After Ben Smith became CEO of Air France-KLM last year, he looked at Air France’s Africa network, one of the company’s jewels. France no longer rules much of the continent, but Air France retains air rights other airlines covet.
Smith didn’t like what he saw. In his previous job, as chief operating officer of Air Canada, he preferred simplicity and consistency, and Air France’s network is, well, complicated. Many routes operate less than daily, and some go in a circle, like AF 775, which twice weekly departs Paris for Bangui, capital of the Central African Republic, before stopping in Yaoundé, capital of Cameroon, and sitting for about four hours before returning home.
Sometimes there are reasons for odd routings, like security concerns, but worldwide, Smith said, the airline’s operation is more complex than it needs to be, a reason the carrier underperforms its peers on many financial metrics.
“You go look at the Air France African network and you just go, ‘What is this?'” Smith said. “It’s like this tangled web.”
He’s not the first person to notice Air France’s complexity. Rivals often talk about the airline’s potential, saying they envy its strengths, including its iconic brand, vast global route network, and Paris hub. But since its 2004 merger with KLM, Air France has languished as its two main European rivals overhauled their businesses. Rivals have cut bloated infrastructure; Air France retains a legendary bureaucracy.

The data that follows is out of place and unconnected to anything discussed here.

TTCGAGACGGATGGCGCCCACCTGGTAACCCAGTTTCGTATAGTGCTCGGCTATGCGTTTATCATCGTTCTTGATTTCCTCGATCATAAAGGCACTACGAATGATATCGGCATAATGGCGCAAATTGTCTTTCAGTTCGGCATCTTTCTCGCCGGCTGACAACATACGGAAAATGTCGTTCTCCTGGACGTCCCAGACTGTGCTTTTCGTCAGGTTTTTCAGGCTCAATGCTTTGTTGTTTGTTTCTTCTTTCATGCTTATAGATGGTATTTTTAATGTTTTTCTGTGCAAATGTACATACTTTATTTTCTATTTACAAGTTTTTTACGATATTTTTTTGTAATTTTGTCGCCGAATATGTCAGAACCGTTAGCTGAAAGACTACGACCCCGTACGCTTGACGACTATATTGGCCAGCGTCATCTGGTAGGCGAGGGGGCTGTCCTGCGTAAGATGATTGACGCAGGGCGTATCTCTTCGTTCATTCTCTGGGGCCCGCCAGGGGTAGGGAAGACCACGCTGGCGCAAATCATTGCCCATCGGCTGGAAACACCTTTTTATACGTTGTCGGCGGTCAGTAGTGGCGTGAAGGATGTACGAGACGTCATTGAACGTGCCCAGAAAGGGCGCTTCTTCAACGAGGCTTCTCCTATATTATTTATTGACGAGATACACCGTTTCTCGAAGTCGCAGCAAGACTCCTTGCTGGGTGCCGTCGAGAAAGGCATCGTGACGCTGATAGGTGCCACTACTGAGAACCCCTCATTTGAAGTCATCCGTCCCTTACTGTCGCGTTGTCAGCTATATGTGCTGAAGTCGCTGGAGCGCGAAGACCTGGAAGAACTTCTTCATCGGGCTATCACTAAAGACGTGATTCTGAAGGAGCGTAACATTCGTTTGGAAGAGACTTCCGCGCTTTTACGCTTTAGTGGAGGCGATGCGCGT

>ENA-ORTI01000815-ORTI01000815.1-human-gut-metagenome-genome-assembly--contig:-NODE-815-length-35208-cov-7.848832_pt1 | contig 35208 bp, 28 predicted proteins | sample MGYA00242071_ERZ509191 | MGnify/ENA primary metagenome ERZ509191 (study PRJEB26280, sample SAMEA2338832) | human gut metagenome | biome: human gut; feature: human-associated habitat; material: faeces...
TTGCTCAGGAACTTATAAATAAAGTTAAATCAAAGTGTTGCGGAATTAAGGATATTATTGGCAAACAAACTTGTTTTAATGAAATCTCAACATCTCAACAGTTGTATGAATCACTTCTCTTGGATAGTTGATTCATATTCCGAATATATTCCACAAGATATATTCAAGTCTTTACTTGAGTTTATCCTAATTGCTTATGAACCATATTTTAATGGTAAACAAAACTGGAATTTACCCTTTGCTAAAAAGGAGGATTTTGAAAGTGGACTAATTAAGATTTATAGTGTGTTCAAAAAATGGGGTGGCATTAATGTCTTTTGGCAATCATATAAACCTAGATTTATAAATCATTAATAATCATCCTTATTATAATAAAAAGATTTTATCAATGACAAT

Previous CEOs have tried to tame it. Some ran into inertia while fighting powerful unions or the French government, which owns 14.3 percent of Air France-KLM. The last two CEOs resigned after failing to persuade French unions to accept their turnaround plans.
Smith, the first non-French executive to lead the parent company, might be different. Smith, 47, joined last August, and after some early personnel missteps — with one decision, he antagonized Dutch politicians so much the government bought stake in the company — Smith is beginning to put his imprint on Air France-KLM.
Recently he has focused on the French side, letting KLM CEO Pieter Elbers run his company, which in recent years has produced much of its parent’s profits. Smith seeks to mold Air France into the airline he wants: a simpler operation with better relations with unions and other stakeholders.